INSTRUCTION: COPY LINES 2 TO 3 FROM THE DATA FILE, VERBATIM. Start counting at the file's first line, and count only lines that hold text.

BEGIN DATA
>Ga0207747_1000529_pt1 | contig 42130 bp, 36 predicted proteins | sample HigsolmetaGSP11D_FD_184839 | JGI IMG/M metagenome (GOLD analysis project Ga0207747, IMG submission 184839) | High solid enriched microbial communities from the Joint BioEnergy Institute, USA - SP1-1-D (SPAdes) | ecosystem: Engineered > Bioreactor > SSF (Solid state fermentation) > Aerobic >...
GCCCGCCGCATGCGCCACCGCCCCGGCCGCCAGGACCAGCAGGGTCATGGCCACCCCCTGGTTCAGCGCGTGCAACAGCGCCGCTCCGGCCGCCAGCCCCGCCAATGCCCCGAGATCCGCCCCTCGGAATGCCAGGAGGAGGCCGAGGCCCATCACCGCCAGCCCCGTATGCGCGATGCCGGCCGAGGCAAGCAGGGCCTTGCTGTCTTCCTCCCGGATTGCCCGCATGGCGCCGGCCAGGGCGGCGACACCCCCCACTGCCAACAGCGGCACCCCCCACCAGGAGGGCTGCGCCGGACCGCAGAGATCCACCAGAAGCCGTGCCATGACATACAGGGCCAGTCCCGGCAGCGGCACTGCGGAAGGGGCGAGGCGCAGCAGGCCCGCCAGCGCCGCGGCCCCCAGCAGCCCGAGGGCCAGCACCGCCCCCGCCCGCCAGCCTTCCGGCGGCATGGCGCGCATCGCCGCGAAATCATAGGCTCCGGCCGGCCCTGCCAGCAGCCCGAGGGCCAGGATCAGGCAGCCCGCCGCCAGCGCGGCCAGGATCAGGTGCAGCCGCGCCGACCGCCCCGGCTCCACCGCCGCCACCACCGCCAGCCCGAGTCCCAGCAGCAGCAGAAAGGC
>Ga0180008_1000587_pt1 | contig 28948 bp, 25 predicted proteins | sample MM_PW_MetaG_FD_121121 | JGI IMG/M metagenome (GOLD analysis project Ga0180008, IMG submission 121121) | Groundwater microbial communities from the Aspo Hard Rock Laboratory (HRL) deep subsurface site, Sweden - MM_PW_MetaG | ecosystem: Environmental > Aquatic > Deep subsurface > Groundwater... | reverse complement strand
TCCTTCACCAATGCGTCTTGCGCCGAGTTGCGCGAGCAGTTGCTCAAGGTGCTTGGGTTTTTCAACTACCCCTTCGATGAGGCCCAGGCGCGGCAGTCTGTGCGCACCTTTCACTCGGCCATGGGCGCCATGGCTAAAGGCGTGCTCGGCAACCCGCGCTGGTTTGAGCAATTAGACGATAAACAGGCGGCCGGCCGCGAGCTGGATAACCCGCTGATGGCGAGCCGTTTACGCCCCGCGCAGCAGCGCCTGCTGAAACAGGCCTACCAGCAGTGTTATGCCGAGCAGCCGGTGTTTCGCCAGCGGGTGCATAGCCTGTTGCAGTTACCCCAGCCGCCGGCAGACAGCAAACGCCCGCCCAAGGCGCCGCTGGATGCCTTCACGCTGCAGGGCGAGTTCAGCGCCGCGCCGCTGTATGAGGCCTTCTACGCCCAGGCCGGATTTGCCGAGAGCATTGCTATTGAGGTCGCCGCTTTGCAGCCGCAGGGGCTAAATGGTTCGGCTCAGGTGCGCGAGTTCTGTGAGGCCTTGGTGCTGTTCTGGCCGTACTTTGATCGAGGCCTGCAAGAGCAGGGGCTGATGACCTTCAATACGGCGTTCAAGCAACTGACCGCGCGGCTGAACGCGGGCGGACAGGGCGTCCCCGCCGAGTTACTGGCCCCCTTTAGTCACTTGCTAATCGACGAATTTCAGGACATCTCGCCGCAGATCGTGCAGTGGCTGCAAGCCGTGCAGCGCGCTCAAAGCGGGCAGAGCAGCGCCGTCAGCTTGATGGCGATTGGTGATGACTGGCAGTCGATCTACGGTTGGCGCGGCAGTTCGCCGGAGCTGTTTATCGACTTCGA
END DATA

GCCCGCCGCATGCGCCACCGCCCCGGCCGCCAGGACCAGCAGGGTCATGGCCACCCCCTGGTTCAGCGCGTGCAACAGCGCCGCTCCGGCCGCCAGCCCCGCCAATGCCCCGAGATCCGCCCCTCGGAATGCCAGGAGGAGGCCGAGGCCCATCACCGCCAGCCCCGTATGCGCGATGCCGGCCGAGGCAAGCAGGGCCTTGCTGTCTTCCTCCCGGATTGCCCGCATGGCGCCGGCCAGGGCGGCGACACCCCCCACTGCCAACAGCGGCACCCCCCACCAGGAGGGCTGCGCCGGACCGCAGAGATCCACCAGAAGCCGTGCCATGACATACAGGGCCAGTCCCGGCAGCGGCACTGCGGAAGGGGCGAGGCGCAGCAGGCCCGCCAGCGCCGCGGCCCCCAGCAGCCCGAGGGCCAGCACCGCCCCCGCCCGCCAGCCTTCCGGCGGCATGGCGCGCATCGCCGCGAAATCATAGGCTCCGGCCGGCCCTGCCAGCAGCCCGAGGGCCAGGATCAGGCAGCCCGCCGCCAGCGCGGCCAGGATCAGGTGCAGCCGCGCCGACCGCCCCGGCTCCACCGCCGCCACCACCGCCAGCCCGAGTCCCAGCAGCAGCAGAAAGGC
>Ga0180008_1000587_pt1 | contig 28948 bp, 25 predicted proteins | sample MM_PW_MetaG_FD_121121 | JGI IMG/M metagenome (GOLD analysis project Ga0180008, IMG submission 121121) | Groundwater microbial communities from the Aspo Hard Rock Laboratory (HRL) deep subsurface site, Sweden - MM_PW_MetaG | ecosystem: Environmental > Aquatic > Deep subsurface > Groundwater... | reverse complement strand